Participants were U.S. residents (N = 1,236, 44.5% female, 47.2% male, with the remaining other/unspecified), recruited using ROI Rocket, and paid $4. The sample was diverse in age (Mage = 49.71; SDage = 15.21, range [18, 89]) and ethnicity (11.7% African American, 8.2% Asian American, 6.8% Latin American, 62.7% White, and 11.8% other or declined to provide). As in previous research [e.g., 41], we measured partisan identification using a two-step procedure with dichotomous questions from the American National Election Study. This allowed categorization, including leaners, of participants as Democrat (N = 565), Republican (N = 466), or Independent (N = 194), with 11 who did not report their partisan identification.

The sample yielded an 80% chance to detect an effect of F = 3.0 and the sample size was determined based on available funding. Sample sizes differ across analyses due to missing data.


A total of 1,672 potential participants were randomly assigned to one of two survey periods, either November 4–8 or November 9–15, 2020. Response rates for both periods (583 of 836 = 70% during the Undeclared period; 653 of 836 = 78% during the Declared period) were consistent with online panel response rates [42] and were not significantly different from each other (p = .134). We referred to the first period as the “Undeclared” period because all votes had been cast but not fully counted leaving the election outcome unknown and not declared.

Anticipating a delay between election night and declared election results, we planned to leave the Undeclared group’s survey open until a winner was officially called; we closed the first group’s survey on November 8th, one day after the Associated Press called the election for Biden. We then launched the survey for the second, Declared group on November 9th. We referred to the second period as “Declared” because Joe Biden had delivered his acceptance speech and had been widely declared to have won the election. Of our Undeclared sample (N = 583), 17 people participated during the Declared period (because they participated on November 8th). Excluding these people does not substantively impact the pattern of results (see OSF); of course, including them as we did works against the hypotheses.


Expected outcome.

We measured participants’ expected election outcome with a single item, with wording in brackets for participants in the declared period: “Who do [did] you think will [would] ultimately win the presidential election?” Responses were on an ordinal scale presented without numbers, with counterbalanced scale anchors (1 = Definitely Donald Trump; 5 = Unsure/Toss-up; 9 = Definitely Joe Biden).

Perceived election legitimacy.

We measured participants’ perceived election legitimacy by averaging answers to two questions about confidence that votes were counted correctly. One item measured perceptions of own vote confidence and the other perceptions of nationwide vote confidence, respectively: “How confident are you that your vote in the general election was counted as you intended?” and “How confident are you that votes nationwide in the general election were counted as voters intended?” [3, 10]. Participants answered on two ordinal scales presented without numbers (1 = Not at all confident; 5 = Very confident). Responses were highly correlated (r = .75).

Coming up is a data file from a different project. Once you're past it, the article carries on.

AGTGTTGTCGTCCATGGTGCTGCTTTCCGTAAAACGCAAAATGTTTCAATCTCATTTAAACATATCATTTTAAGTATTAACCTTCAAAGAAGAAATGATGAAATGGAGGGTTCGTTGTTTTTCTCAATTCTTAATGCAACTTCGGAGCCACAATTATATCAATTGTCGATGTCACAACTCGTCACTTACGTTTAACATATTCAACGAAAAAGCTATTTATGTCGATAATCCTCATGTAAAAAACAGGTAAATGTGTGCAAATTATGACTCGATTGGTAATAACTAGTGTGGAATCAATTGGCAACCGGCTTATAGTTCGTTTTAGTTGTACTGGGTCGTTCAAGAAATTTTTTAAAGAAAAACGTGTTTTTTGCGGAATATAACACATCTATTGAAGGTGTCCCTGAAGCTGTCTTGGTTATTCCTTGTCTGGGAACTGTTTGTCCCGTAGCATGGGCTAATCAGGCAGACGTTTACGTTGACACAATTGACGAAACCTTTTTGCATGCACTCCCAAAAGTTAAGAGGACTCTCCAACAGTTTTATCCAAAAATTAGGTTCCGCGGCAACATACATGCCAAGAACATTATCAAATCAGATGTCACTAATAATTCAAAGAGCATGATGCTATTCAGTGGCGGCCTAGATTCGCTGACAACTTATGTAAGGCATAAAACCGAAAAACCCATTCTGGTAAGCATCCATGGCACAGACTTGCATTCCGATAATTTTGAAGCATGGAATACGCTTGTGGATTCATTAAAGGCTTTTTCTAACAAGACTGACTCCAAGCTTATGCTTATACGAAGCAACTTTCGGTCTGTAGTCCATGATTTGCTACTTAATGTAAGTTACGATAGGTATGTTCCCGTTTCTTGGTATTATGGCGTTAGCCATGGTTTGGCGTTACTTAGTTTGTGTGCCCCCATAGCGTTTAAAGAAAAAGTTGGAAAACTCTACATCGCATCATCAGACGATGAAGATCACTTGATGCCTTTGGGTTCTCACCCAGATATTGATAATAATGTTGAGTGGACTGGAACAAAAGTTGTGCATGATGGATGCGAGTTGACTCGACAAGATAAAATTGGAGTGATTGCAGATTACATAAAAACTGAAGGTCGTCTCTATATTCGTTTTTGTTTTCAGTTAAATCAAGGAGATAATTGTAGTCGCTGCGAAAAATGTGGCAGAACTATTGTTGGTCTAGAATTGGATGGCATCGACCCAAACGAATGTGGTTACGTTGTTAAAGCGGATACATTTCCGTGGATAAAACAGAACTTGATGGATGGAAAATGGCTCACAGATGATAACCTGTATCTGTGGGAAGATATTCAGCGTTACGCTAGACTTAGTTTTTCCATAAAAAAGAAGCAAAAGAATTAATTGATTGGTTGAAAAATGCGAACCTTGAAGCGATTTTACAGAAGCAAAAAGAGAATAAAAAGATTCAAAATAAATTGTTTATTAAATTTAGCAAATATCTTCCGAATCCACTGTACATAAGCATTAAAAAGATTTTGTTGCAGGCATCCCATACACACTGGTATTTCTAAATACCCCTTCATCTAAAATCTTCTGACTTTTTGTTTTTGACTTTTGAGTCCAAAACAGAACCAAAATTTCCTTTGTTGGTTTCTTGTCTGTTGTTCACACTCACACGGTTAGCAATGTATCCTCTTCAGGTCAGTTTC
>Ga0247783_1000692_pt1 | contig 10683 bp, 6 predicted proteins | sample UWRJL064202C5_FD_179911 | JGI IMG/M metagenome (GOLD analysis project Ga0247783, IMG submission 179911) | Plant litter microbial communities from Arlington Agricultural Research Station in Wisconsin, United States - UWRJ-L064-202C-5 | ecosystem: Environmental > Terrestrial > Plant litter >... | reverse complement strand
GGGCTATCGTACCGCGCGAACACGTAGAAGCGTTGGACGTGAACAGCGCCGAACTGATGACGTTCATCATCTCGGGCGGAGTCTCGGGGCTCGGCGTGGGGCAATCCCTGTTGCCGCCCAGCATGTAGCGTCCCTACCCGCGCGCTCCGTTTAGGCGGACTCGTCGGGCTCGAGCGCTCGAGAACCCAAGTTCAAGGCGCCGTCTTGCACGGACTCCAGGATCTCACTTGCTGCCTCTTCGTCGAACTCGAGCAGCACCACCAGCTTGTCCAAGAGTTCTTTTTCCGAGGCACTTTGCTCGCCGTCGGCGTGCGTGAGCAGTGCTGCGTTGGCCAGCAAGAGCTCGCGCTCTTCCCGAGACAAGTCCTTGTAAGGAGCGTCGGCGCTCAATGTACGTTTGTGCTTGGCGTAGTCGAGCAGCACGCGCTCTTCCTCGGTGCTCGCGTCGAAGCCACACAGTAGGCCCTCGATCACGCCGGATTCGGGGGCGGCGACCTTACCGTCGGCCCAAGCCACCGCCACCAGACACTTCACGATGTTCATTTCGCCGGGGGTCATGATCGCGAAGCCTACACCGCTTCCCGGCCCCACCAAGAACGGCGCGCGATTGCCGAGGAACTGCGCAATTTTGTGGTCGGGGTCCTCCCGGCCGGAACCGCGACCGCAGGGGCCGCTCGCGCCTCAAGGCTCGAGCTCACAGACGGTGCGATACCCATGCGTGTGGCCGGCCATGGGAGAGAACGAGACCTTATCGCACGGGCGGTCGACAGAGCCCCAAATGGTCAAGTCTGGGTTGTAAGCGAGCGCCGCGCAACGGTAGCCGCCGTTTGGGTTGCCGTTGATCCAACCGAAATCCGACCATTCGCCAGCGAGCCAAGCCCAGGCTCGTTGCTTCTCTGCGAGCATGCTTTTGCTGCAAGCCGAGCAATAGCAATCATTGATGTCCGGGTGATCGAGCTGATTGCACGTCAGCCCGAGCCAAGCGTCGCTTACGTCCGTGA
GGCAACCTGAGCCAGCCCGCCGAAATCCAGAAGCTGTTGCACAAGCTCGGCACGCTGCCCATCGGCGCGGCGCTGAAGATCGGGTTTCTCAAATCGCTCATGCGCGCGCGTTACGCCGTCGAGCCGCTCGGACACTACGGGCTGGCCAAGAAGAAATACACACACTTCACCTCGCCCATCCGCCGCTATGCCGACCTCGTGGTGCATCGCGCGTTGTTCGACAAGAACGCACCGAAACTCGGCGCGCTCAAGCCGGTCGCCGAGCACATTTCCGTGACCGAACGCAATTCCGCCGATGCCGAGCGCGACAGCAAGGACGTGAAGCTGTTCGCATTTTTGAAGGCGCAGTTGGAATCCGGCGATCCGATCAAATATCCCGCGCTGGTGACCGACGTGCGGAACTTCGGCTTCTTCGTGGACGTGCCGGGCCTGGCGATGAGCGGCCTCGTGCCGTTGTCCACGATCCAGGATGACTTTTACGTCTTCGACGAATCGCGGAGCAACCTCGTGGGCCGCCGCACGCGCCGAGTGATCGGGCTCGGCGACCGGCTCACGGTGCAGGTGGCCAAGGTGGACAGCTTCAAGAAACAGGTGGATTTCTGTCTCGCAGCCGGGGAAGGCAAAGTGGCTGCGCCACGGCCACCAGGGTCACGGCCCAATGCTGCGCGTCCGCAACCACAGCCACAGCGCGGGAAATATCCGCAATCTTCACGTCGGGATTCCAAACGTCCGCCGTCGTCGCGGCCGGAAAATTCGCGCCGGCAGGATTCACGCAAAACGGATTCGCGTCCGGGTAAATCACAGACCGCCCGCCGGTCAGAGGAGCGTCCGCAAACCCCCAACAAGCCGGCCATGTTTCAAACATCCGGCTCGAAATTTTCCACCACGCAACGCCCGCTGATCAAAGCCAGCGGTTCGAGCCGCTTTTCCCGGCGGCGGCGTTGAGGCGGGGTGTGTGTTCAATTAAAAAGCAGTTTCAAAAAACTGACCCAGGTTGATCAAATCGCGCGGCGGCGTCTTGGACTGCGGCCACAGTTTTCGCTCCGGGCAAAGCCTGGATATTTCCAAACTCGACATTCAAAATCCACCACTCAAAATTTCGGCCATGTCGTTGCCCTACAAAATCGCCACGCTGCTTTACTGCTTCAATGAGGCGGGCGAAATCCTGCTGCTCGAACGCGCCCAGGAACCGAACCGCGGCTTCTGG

Participants reported their emotions about the presidential election: “When you think about the election, how much do you feel each of the following?” (1 = Not at all; 7 = Extremely). Negative emotions were averaged into an index comprising anger, guilt, shame, embarrassment, nervousness, distress, and irritability (α = .88). Positive emotions were averaged into an index comprising pride, gratitude, hope, happiness, and excitement (α = .93).

Media trust and consumption.

We measured participants’ trust and consumption of media by asking people how much they trusted and consumed 15 media outlets: Fox News, ABC News, AOL News, CBS News, CNN, Huffington Post, MSNBC, NBC News, NPR, New York Times, PBS, USA Today, Washington Post, Wall Street Journal, and Yahoo News. We did not include a broader range of conservative media outlets such as One American News Network, Newsmax, or Breitbart because they lacked available and established full-text databases that we required for a project unrelated to the present manuscript regarding linguistic analysis of media content. Participants answered, “How much do you distrust or trust the accuracy of reporting for that source?” (1 = Distrust completely; 5 = Trust completely). We also asked them, as part of the larger research project on media consumption and COVID-19, “In general, how much do you get news about COVID-19 from each source?” (1 = Not at all; 5 = A great deal). Participants were presented with non-numeric scales when answering these items. For each participant, we computed the average correlation between trust and consumption ratings for each of the 15 media outlets. Within participants, the average r was .51 (SD = 0.33). Examined differently, for each media outlet, we calculated the correlation across participants of their trust and consumption ratings (the average r across 15 outlets was also equal to .51, range [.36, .67]). Patterns of significance are the same when we separately examine the measures of trust and consumption. Because previous research demonstrated that Fox News is uniquely trusted by Republicans compared with other media outlets [37, 40], we averaged participants’ ratings of the 14 media outlets other than Fox News.